A meticulously edited volume offering an unvarnished portrait.


VOLUME 3, 1926-1929

The third volume of a projected 17-volume collection of Hemingway’s letters covers three years during which the author rose to literary fame with the publication of The Sun Also Rises (1926), Torrents of Spring (1926), and the collection Men Without Women (1927).

By 1929, he had completed the manuscript for A Farewell to Arms. The period was marked, too, by emotional upheaval: his father committed suicide, leaving his mother and teenage siblings in financial straits; he ended his first marriage to Hadley Richardson and married Pauline Pfeiffer. Among 344 letters (70 percent of which were previously unpublished) to 92 recipients, only two are to Hadley and 9 to Pauline. Hadley burned her husband’s letters after their divorce, and those to Pauline were destroyed, according to her instructions, after her death. Editor Maxwell Perkins is a frequent recipient; others include family members; friends such as Ezra Pound and F. Scott Fitzgerald; and fellow writers, including Sherwood Anderson and T.S. Eliot. In a detailed introduction, the volume’s editors note that Hemingway’s letters “are unpolished, unselfconscious, candid and casual”—and, they might have added, often catty and gossipy. Money is a recurring theme. Hemingway disparages Robert McAlmon (“without money, he would never have been published anywhere by anybody”); Ford Maddox Ford (“kissing asses of people with money” to fund his magazine); and sometimes himself. “Am thinking of quitting publishing any stuff for the next 10 or 15 years as soon as I get my debts paid up,” he wrote to Fitzgerald. “To hell with the whole goddam business.” The most moving letter is to Hadley, written in November 1926. Acknowledging his cruelty to her because of his affair with Pauline, he implores her not to feel rushed into deciding to divorce. But Hadley stood firm: “Haven’t I yet made it quite plain that I want to start proceedings for a divorce from you—right away?” she responded immediately.

A meticulously edited volume offering an unvarnished portrait.

Pub Date: Oct. 22, 2015

ISBN: 978-0-521-89735-8

Page Count: 750

Publisher: Cambridge Univ.

Review Posted Online: June 30, 2015

Kirkus Reviews Issue: July 15, 2015

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Stricter than, say, Bergen Evans or W3 ("disinterested" means impartial — period), Strunk is in the last analysis...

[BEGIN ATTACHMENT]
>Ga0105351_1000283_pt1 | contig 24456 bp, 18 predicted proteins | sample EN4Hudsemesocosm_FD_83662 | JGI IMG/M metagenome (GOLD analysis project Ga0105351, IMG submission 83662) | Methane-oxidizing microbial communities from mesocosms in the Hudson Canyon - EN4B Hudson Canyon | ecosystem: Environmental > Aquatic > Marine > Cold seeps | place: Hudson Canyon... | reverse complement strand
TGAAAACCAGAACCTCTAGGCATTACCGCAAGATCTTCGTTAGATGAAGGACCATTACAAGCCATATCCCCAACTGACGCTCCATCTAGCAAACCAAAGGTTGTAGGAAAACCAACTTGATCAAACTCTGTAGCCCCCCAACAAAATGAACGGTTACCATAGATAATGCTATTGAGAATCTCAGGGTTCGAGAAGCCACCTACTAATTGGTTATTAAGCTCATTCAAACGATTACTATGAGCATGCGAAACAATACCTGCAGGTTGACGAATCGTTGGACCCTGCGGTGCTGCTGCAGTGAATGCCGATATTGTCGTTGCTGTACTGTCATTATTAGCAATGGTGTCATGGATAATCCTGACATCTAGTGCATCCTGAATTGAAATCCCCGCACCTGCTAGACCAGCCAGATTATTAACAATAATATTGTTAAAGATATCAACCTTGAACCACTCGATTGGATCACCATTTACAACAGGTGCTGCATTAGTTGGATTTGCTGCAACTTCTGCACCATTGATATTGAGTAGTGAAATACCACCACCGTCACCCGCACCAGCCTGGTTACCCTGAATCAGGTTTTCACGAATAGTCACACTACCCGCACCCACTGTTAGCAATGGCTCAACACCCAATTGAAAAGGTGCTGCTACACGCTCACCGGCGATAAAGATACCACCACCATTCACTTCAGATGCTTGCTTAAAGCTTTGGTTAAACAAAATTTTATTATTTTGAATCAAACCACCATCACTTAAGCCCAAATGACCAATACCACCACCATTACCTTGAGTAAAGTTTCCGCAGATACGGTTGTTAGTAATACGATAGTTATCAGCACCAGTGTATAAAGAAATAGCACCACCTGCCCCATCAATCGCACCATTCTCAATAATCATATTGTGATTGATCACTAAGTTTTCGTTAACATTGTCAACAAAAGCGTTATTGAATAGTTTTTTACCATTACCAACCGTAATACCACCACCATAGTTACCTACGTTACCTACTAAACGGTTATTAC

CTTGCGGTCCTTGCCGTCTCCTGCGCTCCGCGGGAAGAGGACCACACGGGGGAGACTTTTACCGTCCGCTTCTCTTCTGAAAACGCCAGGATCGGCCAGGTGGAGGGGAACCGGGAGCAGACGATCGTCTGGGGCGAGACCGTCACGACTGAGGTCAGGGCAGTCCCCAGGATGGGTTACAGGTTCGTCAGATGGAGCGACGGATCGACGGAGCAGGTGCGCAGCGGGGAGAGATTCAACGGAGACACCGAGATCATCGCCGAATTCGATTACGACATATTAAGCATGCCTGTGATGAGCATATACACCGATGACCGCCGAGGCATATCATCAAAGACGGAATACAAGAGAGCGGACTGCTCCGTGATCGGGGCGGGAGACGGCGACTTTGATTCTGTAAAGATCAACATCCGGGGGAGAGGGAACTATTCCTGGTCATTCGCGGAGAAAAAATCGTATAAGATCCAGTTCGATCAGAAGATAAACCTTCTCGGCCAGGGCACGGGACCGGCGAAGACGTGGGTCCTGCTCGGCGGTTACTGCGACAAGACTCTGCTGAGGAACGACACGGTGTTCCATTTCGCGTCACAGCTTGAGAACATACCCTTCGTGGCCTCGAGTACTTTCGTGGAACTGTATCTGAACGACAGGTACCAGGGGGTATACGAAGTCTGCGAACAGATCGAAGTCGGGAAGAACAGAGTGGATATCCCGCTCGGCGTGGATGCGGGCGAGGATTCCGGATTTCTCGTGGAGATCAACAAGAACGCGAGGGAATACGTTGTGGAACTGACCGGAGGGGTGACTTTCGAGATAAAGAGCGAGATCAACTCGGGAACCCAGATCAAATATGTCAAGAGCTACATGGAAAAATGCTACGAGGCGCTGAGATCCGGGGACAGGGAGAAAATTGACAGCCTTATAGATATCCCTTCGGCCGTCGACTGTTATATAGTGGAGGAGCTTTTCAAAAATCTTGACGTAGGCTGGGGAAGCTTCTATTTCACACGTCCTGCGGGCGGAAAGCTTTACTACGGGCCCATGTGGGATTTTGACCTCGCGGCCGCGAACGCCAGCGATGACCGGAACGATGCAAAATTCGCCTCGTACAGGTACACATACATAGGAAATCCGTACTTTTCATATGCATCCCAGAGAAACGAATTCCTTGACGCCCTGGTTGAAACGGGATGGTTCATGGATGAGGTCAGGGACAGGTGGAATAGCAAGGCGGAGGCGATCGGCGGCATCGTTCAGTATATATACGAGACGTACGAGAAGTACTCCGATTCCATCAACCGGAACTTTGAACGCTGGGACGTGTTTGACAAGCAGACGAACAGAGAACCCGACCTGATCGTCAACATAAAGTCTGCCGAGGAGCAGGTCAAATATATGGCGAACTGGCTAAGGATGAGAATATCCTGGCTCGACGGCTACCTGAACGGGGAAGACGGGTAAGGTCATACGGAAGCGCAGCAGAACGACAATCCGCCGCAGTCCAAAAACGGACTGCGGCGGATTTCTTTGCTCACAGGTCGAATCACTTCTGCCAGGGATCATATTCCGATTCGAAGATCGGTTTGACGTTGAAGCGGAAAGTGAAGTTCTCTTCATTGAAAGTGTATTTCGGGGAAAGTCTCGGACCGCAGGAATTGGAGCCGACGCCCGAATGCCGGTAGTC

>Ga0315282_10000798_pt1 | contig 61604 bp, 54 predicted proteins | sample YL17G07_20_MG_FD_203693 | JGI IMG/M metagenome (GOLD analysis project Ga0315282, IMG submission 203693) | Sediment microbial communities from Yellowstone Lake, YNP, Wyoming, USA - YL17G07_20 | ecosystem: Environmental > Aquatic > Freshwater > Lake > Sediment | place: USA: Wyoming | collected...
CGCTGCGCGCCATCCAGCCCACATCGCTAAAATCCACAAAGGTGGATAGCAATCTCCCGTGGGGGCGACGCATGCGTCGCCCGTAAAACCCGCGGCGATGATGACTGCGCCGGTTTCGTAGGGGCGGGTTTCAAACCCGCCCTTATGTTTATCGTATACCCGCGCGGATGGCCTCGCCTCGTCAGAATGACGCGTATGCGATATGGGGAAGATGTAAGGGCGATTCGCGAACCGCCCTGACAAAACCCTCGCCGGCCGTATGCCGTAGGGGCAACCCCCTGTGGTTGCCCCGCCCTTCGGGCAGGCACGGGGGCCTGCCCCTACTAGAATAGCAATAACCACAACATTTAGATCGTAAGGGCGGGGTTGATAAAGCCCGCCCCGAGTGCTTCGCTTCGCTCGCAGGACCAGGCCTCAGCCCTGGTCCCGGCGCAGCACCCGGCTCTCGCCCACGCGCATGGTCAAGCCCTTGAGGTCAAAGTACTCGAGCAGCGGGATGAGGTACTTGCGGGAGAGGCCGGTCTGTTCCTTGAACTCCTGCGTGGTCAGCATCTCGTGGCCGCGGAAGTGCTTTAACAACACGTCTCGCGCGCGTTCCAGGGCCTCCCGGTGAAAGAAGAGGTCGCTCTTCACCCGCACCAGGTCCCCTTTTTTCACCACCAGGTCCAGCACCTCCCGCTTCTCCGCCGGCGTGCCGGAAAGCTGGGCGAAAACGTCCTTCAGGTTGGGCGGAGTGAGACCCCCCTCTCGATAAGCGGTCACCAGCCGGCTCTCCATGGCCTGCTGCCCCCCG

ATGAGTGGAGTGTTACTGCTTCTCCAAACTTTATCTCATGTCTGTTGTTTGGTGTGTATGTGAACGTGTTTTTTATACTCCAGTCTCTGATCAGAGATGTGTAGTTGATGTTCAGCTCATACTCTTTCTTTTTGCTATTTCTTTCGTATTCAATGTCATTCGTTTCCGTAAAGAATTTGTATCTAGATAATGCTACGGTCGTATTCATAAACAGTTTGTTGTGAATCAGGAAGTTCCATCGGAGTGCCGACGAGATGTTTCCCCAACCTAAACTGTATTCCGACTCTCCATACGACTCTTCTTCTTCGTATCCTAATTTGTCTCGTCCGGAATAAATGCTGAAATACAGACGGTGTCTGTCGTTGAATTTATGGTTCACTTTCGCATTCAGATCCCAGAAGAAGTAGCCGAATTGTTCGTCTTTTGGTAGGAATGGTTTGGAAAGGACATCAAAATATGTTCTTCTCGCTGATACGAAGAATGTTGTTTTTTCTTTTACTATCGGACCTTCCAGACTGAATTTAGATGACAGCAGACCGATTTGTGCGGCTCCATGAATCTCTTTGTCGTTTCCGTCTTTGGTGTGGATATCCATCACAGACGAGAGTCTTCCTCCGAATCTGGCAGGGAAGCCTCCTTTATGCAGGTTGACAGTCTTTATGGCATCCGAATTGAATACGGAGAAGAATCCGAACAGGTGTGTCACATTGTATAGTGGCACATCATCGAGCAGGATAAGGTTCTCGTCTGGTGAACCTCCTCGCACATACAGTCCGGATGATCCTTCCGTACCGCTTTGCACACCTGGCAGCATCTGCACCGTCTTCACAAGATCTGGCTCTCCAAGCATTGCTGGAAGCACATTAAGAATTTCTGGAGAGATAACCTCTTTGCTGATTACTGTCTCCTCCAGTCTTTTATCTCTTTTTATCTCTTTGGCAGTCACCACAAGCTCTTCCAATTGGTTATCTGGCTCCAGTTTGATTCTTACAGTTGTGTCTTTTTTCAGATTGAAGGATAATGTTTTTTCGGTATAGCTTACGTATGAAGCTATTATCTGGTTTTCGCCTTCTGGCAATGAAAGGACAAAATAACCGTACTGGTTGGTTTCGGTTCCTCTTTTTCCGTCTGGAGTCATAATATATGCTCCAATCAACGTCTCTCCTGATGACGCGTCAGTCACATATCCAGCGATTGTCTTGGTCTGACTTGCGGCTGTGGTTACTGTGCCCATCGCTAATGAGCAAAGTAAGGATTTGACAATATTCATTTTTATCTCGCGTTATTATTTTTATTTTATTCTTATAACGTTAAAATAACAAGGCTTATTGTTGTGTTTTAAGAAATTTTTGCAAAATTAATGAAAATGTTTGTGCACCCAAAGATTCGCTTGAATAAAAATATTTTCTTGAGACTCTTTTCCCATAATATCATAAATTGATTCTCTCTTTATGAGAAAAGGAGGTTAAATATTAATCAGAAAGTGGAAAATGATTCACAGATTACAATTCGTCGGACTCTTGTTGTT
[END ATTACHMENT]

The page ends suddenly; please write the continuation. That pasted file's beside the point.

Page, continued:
Privately published by Strunk of Cornell in 1918 and revised by his student E. B. White in 1959, that "little book" is back again with more White updatings.

Stricter than, say, Bergen Evans or W3 ("disinterested" means impartial — period), Strunk is in the last analysis (whoops — "A bankrupt expression") a unique guide (which means "without like or equal").

Pub Date: May 15, 1972

ISBN: 0205632645

Page Count: 105

Publisher: Macmillan

Review Posted Online: Oct. 28, 2011

Kirkus Reviews Issue: May 1, 1972

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Possibly inspired by the letters Cleary has received as a children's author, this begins with second-grader Leigh Botts' misspelled fan letter to Mr. Henshaw, whose fictitious book itself derives from the old take-off title Forty Ways W. Amuse a Dog. Soon Leigh is in sixth grade and bombarding his still-favorite author with a list of questions to be answered and returned by "next Friday," the day his author report is due. Leigh is disgruntled when Mr. Henshaw's answer comes late, and accompanied by a set of questions for Leigh to answer. He threatens not to, but as "Mom keeps nagging me about your dumb old questions" he finally gets the job done—and through his answers Mr. Henshaw and readers learn that Leigh considers himself "the mediumest boy in school," that his parents have split up, and that he dreams of his truck-driver dad driving him to school "hauling a forty-foot reefer, which would make his outfit add up to eighteen wheels altogether. . . . I guess I wouldn't seem so medium then." Soon Mr. Henshaw recommends keeping a diary (at least partly to get Leigh off his own back) and so the real letters to Mr. Henshaw taper off, with "pretend," unmailed letters (the diary) taking over. . . until Leigh can write "I don't have to pretend to write to Mr. Henshaw anymore. I have learned to say what I think on a piece of paper." Meanwhile Mr. Henshaw offers writing tips, and Leigh, struggling with a story for a school contest, concludes "I think you're right. Maybe I am not ready to write a story." Instead he writes a "true story" about a truck haul with his father in Leigh's real past, and this wins praise from "a real live author" Leigh meets through the school program. Mr. Henshaw has also advised that "a character in a story should solve a problem or change in some way," a standard juvenile-fiction dictum which Cleary herself applies modestly by having Leigh solve his disappearing lunch problem with a burglar-alarmed lunch box—and, more seriously, come to recognize and accept that his father can't be counted on. All of this, in Leigh's simple words, is capably and unobtrusively structured as well as valid and realistic. From the writing tips to the divorced-kid blues, however, it tends to substitute prevailing wisdom for the little jolts of recognition that made the Ramona books so rewarding.

Pub Date: Aug. 22, 1983

ISBN: 143511096X

Page Count: 133

Publisher: Morrow/HarperCollins

Review Posted Online: Oct. 16, 2011

Kirkus Reviews Issue: Aug. 1, 1983

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